You've probably experienced it. You open your soda can, and fizz spilled over the top, and made a mess.
And you've probably also heard the advice: you should tap your soda can with your fingers or against something, so it won't overflow.
On first consideration, that seems like nothing but an old wives' tale. Any chemist will tell you that a can of soda fizzes because when you open it, the pressure inside the can drops from three times atmospheric pressure to normal atmospheric pressure.
The ability of carbon dioxide gas to dissolve in water decreases when the pressure decreases. The gas comes out of solution and forms bubbles that rise to the top and can sometimes cause the can to fizz over.
And, while that's all true, according to a chemist at Trent University in Canada, tapping your soda can really does work to keep it from fizzing over. This is because before you open the can, there are microscopic bubbles already clinging to its walls.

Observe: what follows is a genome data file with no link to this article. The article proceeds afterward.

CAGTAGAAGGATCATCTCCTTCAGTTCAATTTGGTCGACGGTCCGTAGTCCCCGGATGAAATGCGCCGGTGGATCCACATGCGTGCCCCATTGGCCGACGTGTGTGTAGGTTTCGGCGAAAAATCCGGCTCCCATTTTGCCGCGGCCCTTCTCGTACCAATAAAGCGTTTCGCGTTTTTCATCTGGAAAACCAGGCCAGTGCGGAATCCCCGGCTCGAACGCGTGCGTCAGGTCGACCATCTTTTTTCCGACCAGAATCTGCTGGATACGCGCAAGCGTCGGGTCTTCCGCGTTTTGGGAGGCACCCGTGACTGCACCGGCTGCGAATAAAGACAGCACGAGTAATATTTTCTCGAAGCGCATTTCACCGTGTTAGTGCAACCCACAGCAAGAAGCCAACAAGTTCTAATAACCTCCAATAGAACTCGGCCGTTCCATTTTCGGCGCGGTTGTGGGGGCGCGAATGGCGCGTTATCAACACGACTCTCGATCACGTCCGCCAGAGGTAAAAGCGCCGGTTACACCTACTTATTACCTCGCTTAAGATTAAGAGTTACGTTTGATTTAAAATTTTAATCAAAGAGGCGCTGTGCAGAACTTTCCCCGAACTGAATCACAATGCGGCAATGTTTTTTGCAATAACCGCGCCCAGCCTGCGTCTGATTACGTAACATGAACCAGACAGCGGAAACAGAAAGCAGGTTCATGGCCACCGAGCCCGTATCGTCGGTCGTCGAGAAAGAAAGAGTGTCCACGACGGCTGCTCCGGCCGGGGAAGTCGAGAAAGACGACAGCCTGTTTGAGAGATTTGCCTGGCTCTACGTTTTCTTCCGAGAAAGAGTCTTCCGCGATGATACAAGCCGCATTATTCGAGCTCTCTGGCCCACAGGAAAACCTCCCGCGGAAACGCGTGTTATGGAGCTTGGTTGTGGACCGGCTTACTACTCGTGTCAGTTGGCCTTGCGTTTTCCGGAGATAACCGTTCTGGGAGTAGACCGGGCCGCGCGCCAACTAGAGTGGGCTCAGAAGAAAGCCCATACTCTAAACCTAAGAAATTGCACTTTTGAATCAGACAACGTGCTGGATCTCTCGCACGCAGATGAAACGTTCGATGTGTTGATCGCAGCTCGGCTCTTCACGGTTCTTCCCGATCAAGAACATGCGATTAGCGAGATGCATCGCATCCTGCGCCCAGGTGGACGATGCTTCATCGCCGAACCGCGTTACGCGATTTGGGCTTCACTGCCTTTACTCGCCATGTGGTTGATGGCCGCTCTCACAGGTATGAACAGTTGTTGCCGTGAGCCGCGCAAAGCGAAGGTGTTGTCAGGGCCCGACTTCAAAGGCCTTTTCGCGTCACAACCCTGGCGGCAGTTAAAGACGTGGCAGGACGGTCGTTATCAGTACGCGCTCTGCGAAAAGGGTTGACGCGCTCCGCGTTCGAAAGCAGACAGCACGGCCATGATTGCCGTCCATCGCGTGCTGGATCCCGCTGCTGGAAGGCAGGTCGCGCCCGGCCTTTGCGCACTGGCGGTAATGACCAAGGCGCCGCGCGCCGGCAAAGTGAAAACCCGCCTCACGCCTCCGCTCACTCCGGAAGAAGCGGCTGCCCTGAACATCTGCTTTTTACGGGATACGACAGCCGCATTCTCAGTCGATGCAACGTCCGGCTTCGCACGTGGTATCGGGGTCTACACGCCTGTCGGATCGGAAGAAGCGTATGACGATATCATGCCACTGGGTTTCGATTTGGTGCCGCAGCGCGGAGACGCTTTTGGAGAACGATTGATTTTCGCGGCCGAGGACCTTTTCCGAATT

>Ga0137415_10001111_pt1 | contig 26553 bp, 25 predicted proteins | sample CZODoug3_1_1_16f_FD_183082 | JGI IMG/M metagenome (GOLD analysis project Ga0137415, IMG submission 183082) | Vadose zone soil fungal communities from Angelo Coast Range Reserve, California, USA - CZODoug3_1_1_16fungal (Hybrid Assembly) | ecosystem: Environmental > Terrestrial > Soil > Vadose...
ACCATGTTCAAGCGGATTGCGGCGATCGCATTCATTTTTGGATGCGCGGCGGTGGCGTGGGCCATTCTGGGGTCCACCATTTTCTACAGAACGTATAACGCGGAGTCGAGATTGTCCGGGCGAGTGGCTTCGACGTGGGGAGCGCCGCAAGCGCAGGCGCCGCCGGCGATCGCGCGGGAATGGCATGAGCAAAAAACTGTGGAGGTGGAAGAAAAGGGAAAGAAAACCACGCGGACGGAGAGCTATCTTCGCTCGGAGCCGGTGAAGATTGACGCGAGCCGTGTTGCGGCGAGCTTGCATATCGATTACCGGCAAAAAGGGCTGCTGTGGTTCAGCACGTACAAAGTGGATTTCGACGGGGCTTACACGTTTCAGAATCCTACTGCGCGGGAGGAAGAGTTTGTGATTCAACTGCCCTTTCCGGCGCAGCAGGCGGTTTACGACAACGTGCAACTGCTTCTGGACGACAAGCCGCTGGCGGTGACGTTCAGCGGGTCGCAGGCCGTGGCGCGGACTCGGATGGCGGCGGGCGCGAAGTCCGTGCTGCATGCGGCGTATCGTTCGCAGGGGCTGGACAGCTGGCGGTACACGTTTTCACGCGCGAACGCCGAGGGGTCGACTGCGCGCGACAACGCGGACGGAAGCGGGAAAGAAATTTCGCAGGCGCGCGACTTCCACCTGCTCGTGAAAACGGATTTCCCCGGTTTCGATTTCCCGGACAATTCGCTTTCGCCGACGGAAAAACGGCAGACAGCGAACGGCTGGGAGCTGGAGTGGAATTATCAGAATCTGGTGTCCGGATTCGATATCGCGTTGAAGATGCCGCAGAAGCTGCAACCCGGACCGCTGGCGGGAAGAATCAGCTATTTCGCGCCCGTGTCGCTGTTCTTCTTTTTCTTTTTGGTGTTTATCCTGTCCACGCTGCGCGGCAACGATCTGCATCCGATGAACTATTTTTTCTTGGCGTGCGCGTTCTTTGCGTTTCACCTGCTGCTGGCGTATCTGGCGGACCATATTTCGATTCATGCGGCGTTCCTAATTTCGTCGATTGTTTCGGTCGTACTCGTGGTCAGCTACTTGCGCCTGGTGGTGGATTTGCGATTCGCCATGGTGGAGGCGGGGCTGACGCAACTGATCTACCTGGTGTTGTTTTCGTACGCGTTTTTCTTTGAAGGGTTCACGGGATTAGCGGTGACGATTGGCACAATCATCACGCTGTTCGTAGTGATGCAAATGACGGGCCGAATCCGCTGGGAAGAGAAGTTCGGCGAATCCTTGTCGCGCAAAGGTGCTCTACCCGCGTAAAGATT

When you open the can and the pressure suddenly drops, these tiny bubbles become the nuclei for the formation of larger ones.
Dislodging Tiny Bubbles
If you don't tap the can, the microscopic bubbles are spread all over its inner walls, including its deepest parts. When they enlarge, they displace lots of liquid and cause the fizz to spill out of the can.
Tapping dislodges the tiny bubbles from the walls of the can, and causes them to rise to the top. Then, when the can is opened, all the fizz will be formed near the top and less fluid will be displaced. So, yes, keep on tapping those soda cans.
Sources And Further Reading:
- Gerbis, Nicholas. "Does Tapping a Soda Can Prevent it from Foaming Over?" LiveScience.com August 30, 2012. Accessed February 12, 2018.
- Hamlett, Chris. "Does tapping a can of fizzy drink really stop it foaming over?" TheConversation.com. June 14, 2016. Accessed February 12, 2018.
- "Why do people tap on soda cans before opening them?" HowStuffWorks.com. March 28, 2001. Accessed February 12, 2018.